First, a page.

Two of the leading contenders for this summer's World Cup are set to lock horns in Dusseldorf, and our Bundesliga expert Kevin Hatchard doesn't think there's much to choose between them...
"Germany have drawn four of their last five friendlies, and most of those games were against elite opposition."
Germany v Spain
Friday March 23, 19:45 GMT
Germany ready for fine tuning ahead of title defence
The world champions aren't messing around as they prepare to defend their crown in Russia. A few days after they take on Spain in Dusseldorf, they will welcome another major rival to the German capital Berlin, a Brazil team aching for revenge after that 7-1 defeat four years ago.
Germany are coming off the back of a flawless World Cup qualifying campaign that saw them win all ten of their matches. Although their group was far from the strongest, they still showed admirable consistency and ruthlessness, qualities that will serve them well in Russia this summer. Germany are top of the FIFA world rankings, and are on a 21-match unbeaten run. They won the Confederations Cup with a squad that lacked a clutch of key players, a hint of the depth in German football at present.
Bundestrainer Jogi Loew has had some big calls to make in selecting his squad. He has kept faith with Borussia Monchengladbach forward Lars Stindl - who scored the winner in the Confederations Cup final - even though he recently suffered a Bundesliga goal drought of more than 1400 minutes. Marco Reus is back fit and scoring goals for Borussia Dortmund, but Loew perhaps wisely doesn't want to overburden him at this stage.
Keeper and captain Manuel Neuer is on course to return from foot surgery next month, left-back Jonas Hector is likely to make his first international start since September, while perhaps the most controversial call has seen Mario Goetze omitted. Goetze scored the winning goal in the World Cup final four years ago, and is playing regularly for Borussia Dortmund.
Lopetegui's Spain keen to plant a flag in the sand
Like Germany, Spain have also chosen a high calibre of opponent for this international break. After taking on Die Mannschaft in Dusseldorf, they will face World Cup 2014 runners-up Argentina in Madrid. Coach Julen Lopetegui delivered an impressive qualifying campaign that saw Spain finish top of their group ahead of Italy.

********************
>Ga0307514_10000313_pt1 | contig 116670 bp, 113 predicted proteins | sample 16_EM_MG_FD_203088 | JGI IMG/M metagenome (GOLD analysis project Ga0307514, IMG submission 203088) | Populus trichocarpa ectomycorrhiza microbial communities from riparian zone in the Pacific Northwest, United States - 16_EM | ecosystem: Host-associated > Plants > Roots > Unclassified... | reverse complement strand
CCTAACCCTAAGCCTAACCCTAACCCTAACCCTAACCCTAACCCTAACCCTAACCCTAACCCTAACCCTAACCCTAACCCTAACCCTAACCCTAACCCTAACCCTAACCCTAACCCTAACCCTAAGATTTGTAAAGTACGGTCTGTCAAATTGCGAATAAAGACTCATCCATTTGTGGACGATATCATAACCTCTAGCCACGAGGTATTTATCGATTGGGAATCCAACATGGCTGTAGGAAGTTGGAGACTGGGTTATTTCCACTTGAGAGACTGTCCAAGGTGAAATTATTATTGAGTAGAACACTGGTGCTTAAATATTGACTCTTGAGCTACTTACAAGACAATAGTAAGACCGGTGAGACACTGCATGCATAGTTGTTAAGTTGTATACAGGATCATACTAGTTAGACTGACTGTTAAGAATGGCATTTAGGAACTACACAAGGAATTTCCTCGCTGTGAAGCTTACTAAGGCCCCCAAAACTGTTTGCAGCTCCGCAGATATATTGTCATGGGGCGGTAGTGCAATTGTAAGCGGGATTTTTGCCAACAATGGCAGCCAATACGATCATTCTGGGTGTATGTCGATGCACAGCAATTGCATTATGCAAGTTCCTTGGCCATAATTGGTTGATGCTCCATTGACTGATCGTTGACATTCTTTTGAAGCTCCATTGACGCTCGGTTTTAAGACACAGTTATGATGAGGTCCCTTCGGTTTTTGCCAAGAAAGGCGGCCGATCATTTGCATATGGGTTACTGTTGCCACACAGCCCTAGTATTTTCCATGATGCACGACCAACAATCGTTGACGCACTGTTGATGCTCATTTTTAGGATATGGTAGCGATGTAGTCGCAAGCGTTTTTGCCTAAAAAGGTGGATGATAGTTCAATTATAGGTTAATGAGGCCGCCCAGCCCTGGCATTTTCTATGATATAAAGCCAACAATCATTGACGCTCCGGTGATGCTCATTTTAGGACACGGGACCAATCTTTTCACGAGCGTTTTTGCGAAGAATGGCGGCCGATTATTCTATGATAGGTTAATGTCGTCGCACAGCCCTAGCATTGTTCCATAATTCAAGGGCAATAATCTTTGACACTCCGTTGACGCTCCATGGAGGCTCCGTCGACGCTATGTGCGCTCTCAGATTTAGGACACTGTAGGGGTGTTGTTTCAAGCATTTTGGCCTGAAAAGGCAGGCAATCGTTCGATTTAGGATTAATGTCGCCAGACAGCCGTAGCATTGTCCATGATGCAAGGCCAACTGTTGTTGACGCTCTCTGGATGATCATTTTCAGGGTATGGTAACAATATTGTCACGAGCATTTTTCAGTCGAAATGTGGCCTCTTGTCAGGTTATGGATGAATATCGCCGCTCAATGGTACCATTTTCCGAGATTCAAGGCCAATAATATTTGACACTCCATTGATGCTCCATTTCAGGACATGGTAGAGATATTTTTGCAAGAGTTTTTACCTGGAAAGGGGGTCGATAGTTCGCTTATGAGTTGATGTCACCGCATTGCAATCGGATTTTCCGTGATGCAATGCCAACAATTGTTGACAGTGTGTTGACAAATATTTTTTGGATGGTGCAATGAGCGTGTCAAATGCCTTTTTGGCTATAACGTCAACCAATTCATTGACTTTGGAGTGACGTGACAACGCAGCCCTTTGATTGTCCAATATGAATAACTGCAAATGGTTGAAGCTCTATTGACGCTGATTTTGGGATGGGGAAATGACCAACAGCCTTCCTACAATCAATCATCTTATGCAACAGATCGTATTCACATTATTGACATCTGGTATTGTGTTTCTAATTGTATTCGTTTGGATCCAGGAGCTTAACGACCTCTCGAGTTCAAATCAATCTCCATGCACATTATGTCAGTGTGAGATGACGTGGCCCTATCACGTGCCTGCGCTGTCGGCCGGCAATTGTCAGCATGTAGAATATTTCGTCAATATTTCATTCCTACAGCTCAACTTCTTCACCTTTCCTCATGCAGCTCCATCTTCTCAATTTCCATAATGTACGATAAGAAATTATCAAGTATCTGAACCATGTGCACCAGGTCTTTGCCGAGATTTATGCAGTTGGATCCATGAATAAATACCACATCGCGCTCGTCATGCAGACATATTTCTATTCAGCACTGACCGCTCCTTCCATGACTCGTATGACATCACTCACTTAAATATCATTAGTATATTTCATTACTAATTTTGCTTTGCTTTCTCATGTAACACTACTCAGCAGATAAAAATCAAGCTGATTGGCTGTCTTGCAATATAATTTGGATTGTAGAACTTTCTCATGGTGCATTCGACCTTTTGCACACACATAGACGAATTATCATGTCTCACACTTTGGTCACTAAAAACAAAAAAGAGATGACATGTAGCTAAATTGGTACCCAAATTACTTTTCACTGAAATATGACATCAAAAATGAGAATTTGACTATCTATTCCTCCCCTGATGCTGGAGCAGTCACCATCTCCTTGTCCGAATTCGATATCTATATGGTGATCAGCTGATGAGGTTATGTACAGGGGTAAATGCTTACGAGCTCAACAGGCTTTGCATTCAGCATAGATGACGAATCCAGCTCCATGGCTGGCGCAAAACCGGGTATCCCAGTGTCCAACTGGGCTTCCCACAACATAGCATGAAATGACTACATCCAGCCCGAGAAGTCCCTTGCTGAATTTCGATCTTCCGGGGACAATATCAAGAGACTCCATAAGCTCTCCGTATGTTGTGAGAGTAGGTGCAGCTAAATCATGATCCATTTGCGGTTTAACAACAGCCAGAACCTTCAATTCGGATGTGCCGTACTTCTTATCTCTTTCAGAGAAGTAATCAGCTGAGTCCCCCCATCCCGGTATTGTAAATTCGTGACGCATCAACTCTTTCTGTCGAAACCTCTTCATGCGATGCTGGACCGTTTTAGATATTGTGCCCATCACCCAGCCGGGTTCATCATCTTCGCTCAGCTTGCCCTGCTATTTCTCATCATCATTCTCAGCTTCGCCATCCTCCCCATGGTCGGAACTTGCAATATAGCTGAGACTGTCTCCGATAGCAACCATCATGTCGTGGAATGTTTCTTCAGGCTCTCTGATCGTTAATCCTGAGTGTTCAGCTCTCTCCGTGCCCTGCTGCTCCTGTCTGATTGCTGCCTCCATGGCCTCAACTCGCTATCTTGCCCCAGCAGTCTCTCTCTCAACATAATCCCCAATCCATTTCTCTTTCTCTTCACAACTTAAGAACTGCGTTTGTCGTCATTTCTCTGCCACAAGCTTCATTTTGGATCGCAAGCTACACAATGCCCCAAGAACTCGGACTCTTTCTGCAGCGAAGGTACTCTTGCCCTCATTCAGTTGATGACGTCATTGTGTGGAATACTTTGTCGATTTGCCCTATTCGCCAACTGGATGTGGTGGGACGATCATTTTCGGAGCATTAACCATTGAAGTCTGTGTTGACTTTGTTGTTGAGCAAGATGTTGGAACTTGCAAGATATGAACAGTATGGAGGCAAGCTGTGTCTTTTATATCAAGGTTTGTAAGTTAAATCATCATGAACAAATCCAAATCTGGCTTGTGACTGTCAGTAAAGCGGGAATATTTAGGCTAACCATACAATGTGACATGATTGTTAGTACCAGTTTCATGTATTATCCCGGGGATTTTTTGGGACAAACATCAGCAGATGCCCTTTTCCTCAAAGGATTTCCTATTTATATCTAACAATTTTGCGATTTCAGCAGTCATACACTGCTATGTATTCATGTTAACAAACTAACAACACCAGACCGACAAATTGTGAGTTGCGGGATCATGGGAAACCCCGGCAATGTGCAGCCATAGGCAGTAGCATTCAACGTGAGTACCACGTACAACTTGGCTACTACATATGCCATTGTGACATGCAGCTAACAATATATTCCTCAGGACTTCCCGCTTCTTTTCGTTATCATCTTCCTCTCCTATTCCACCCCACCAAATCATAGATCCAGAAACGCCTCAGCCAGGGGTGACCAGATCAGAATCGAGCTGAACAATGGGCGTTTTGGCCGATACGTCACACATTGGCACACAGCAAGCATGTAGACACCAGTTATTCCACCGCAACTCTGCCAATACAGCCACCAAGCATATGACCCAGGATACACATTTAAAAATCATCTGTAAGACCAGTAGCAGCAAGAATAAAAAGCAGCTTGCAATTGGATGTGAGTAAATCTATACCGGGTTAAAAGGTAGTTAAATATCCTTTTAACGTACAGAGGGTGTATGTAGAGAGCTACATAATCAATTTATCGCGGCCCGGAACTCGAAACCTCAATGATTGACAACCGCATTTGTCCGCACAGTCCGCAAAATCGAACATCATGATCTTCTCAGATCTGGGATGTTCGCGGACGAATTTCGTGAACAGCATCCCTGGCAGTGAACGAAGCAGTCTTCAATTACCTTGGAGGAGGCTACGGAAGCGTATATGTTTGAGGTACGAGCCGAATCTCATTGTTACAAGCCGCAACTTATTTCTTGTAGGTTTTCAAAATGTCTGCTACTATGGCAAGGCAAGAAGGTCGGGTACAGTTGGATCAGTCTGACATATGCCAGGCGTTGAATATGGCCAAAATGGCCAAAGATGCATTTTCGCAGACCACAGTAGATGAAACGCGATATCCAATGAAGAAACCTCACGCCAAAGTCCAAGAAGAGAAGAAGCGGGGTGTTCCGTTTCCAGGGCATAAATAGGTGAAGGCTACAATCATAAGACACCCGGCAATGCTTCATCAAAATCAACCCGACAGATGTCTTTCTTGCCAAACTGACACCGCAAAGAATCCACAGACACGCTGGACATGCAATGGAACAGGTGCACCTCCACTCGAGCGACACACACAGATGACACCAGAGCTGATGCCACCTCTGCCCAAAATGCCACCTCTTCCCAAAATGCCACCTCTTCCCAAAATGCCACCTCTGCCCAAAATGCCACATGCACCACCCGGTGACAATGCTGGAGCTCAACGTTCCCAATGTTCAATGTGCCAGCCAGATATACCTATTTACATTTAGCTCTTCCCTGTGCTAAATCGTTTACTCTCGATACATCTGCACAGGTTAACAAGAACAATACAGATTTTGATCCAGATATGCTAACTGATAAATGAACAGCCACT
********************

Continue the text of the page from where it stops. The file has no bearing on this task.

Lopetegui says there are still places up for grabs, and Chelsea's excellent left-back Marcos Alonso has been given a late chance to impress. The same opportunity hasn't been afforded to Bayern Munich star Javi Martinez, whose continued omission continues to cause a fair bit of head-scratching in Germany.
It appears Spain haven't yet settled on a forward line. Lopetegui has urged Chelsea striker Alvaro Morata to raise his game after leaving him out, while Diego Costa has returned after his mid-season exile at club level.
A case can be made for both teams here. Germany haven't lost a game since Euro 2016, and they were stellar in qualifying. However, in friendlies, Loew likes to experiment with personnel and tactics, and it's worth noting that his team has only won one of the last five friendlies. Those games were against quality opposition including Italy, England and France.
Spain haven't lost a friendly since the summer of 2016, but they have had a few scares. They needed a late equaliser against Colombia last summer, and were 2-0 down in the 89th minute against England at Wembley, only to draw 2-2.
I rarely advocate backing the draw in games, but it genuinely seems an attractive option here. Germany have drawn four of their last five friendlies, while Spain have finished level in three of their last five. Both teams are stubbornly tough to beat.
The Over/Under 2.5 Goals market is split down the middle, with unders at [2.0] and overs at [1.99]. I can understand why. Germany scored 43 goals in qualifying, more than any other side, but four of their last five friendlies have featured fewer than three goals.
Spain have scored 39 goals in their last 12 games, but their record of five clean sheets in the last six games suggests they'll be tough to break down.
If I had to make a call, I'd lean towards backing Under 2.5 Goals at [2.0]
RB Leipzig striker Timo Werner scored the winning goal against Bayern Munich on Sunday, scoring his 18th goal of the season in all competitions. Werner is expected to start against Spain, and if he does (keep an eye on the team news) then I think he is worth backing at [2.87] to score. He has netted seven goals in his last seven internationals, but he is under pressure from Stindl, Bayern striker Sandro Wagner and the resurgent Stuttgart forward Mario Gomez.
Diego Costa has a point to prove after his long absence, and he has been in decent form for Atletico Madrid. He is also [2.87] to find the net.